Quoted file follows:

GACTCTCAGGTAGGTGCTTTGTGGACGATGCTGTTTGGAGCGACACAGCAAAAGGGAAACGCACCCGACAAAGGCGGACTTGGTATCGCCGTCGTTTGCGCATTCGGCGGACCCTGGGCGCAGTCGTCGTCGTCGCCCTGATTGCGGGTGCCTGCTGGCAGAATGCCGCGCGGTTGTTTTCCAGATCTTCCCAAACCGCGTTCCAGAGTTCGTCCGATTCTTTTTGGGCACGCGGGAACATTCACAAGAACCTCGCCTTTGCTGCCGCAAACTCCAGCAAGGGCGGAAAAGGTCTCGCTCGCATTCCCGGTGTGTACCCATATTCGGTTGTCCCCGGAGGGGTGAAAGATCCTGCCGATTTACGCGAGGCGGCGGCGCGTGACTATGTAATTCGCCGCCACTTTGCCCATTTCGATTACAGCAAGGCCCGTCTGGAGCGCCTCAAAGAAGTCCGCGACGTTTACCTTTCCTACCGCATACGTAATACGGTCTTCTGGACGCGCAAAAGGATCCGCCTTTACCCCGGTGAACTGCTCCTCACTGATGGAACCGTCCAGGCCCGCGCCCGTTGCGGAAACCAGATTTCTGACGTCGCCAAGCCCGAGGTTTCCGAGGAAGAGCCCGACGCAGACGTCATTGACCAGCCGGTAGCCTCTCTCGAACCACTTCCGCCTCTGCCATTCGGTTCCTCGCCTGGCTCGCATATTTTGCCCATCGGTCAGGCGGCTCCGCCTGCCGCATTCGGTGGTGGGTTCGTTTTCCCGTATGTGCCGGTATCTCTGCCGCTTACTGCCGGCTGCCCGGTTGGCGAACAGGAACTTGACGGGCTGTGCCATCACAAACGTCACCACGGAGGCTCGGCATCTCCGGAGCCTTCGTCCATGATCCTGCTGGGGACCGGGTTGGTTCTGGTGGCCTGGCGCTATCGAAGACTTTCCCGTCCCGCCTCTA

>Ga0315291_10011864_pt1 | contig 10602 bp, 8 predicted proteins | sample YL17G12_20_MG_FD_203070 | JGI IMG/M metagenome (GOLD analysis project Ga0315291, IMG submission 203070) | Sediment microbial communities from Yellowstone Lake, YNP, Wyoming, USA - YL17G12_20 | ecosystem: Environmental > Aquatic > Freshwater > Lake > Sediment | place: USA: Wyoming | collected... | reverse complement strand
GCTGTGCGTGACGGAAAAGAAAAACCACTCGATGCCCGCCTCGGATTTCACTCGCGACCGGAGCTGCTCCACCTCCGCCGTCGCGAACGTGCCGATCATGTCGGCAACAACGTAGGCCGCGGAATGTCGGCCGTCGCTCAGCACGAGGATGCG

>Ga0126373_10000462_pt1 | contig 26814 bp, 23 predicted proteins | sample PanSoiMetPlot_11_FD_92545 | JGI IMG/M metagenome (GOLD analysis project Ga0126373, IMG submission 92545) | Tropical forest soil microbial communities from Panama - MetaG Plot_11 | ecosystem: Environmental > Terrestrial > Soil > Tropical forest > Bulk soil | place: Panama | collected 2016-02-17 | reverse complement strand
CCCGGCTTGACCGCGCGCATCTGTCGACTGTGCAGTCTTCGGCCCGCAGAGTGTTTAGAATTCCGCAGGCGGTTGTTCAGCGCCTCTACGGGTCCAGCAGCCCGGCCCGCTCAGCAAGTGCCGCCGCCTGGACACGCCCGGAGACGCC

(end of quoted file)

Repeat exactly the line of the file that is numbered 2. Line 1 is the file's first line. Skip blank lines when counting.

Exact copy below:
>Ga0315291_10011864_pt1 | contig 10602 bp, 8 predicted proteins | sample YL17G12_20_MG_FD_203070 | JGI IMG/M metagenome (GOLD analysis project Ga0315291, IMG submission 203070) | Sediment microbial communities from Yellowstone Lake, YNP, Wyoming, USA - YL17G12_20 | ecosystem: Environmental > Aquatic > Freshwater > Lake > Sediment | place: USA: Wyoming | collected... | reverse complement strand